January 22, 2006

Truthiness in journalism

I didn't go to the voting session for the ADS "word of the year" this time, but I sent a proxy with Erin McKean, and when she told me that truthiness had won, I was surprised. It seemed to me to be an overly-specific reference to a particular episode of a TV show, which probably wouldn't have gotten much circulation at all if the NYT hadn't mis-reported it. However, I'm starting to think that I was wrong: truthiness might have some staying power.

Frank Rich's most recent column, "Truthiness 101", is behind the Times Select wall, but as usual is available elsewhere on the web. It contains the best explanation of truthiness that I've seen, in the form of an unusual journalistic admission:

It’s the power of the story that always counts first, and the selling of it that comes second. Accuracy is optional.

Rich intends to describe a state of affairs that he dislikes and blames on politicians. But in fact he's describing the ethos of journalism, as it's generally practiced rather than as it's traditionally preached.

The only thing that prevents the complete fictionalization of journalism, it seems to me, is the adversarial process of complaints from powerful people and contradictory stories from alternative sources, with the implicit threat that these pose to journalistic reputations. The introduction of weblogs into this process is presumably an annoyance for traditional journalists. The task of weaving the raw fibers of truth into an attractive tapestry of truthiness is difficult enough, without millions of bloggers constantly picking at the fabric.

(And the reason that science journalism is so particularly bad, I think, is that scientists have never been especially powerful, and few of them have had easy access to public channels of information. )

From a blogger's point of view, the truthiness of the mainstream media is simply part of what H.L. Mencken called "the daily panorama of human existence", which

is so inordinately gross and preposterous, so perfectly brought up to the highest conceivable amperage, so steadily enriched with an almost fabulous daring and originality, that only the man who was born with a petrified diaphragm can fail to laugh himself to sleep every night, and to awake every morning with all the eager, unflagging expectation of a Sunday-school superintendent touring the Paris peep-shows.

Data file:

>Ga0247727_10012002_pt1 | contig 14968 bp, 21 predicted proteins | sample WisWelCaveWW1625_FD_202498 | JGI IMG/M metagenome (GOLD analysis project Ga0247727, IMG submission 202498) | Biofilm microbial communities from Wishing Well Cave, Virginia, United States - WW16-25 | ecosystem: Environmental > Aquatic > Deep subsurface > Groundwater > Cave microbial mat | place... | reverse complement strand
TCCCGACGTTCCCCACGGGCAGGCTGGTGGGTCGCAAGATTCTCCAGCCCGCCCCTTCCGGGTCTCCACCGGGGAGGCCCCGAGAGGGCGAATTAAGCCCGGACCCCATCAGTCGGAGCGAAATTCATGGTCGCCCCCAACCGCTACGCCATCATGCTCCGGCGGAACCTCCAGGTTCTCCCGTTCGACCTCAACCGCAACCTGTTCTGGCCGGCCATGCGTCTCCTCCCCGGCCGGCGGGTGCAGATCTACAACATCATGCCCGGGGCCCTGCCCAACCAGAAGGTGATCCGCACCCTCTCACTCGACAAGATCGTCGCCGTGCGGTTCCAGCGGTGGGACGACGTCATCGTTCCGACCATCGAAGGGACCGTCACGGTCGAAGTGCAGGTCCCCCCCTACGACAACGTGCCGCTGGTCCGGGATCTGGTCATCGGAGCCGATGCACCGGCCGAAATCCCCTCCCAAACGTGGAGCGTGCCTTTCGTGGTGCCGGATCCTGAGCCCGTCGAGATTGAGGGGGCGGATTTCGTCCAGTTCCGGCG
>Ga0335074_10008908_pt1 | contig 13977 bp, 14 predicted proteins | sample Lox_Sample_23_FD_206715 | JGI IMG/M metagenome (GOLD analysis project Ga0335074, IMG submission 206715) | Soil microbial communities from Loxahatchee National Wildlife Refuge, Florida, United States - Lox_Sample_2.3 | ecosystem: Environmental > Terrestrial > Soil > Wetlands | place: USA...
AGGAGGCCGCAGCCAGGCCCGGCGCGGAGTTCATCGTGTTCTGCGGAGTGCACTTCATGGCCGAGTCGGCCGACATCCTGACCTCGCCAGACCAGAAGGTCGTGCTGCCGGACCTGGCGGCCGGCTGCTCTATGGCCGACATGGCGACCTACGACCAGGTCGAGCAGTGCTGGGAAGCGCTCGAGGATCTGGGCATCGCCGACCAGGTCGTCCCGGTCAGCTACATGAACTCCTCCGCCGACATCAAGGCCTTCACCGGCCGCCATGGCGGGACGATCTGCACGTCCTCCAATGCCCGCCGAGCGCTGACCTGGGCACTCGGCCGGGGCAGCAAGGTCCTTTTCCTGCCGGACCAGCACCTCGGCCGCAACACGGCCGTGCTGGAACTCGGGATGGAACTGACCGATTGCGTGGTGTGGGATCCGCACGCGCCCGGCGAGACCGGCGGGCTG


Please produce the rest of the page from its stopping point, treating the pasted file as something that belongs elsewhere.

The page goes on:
Rich ends his column by raising the curtain on a particularly juicy scene:

Fittingly enough against this backdrop, last week brought the re-emergence of Clifford Irving, the author of the fake 1972 autobiography of Howard Hughes that bamboozled the world long before fraudulent autobiographies and biographies were cool. He announced that he was removing his name from “The Hoax,” a coming Hollywood movie recounting his exploits, because of what he judged its lack of fidelity to “the truth of what happened.” That Mr. Irving can return like Rip van Winkle after all these years to take the moral high ground in defense of truthfulness is a sign of just how low into truthiness we have sunk.

That's a robustly truthy peroration. It might even be true. Rich seems to be referring to a paragraph in Ben Sisaro's "Arts, Briefly" columns from 1/16/2006:

"The Hoax," a movie based on Clifford Irving's memoir about his infamous publishing scam - his 1972 "autobiography" of Howard Hughes - is not to be released until later this year, but Mr. Irving has already asked that his name be removed from the credits as its technical consultant. Mr. Irving made the request in a brief letter recently sent to Mark Gordon, one of the producers, and copied to others on the project, including the director, Lasse Hallstrom. In the letter he gave no reason for his decision, but in a recent telephone interview said: "My feeling, based on the script, is that there was more concern for the kind of cigarettes I smoked and the type of suitcase I carried than there was for the truth of what happened." The film's producers responded last week, saying in a statement issued by the studio, Miramax Films: "Clifford Irving's book, 'The Hoax,' contributed greatly to Bill Wheeler's screenplay. Throughout development and production, we reviewed Mr. Irving's notes and incorporated many of them into the script. We deeply regret that he feels this way in advance of seeing the finished movie." Mr. Irving, who spent 16 months in prison for his involvement in the fraudulent Hughes memoir, has also taken umbrage with the film's characters, including his own (portrayed by Richard Gere), as being largely unlikable. PAT H. BROESKE

The implication seems to be that Irving thinks the movie is truthful, in matters like cigarette and suitcase brands, but not truthy, in terms of his (un)likability. If so, then he's taking the moral high ground in defense of truthiness, not truthfulness. Though I admit it makes a better story the other way around.

Anyhow, you can see that the the word truthiness is showing signs of liveliness, and maybe even of life.

Posted by Mark Liberman at January 22, 2006 12:13 PM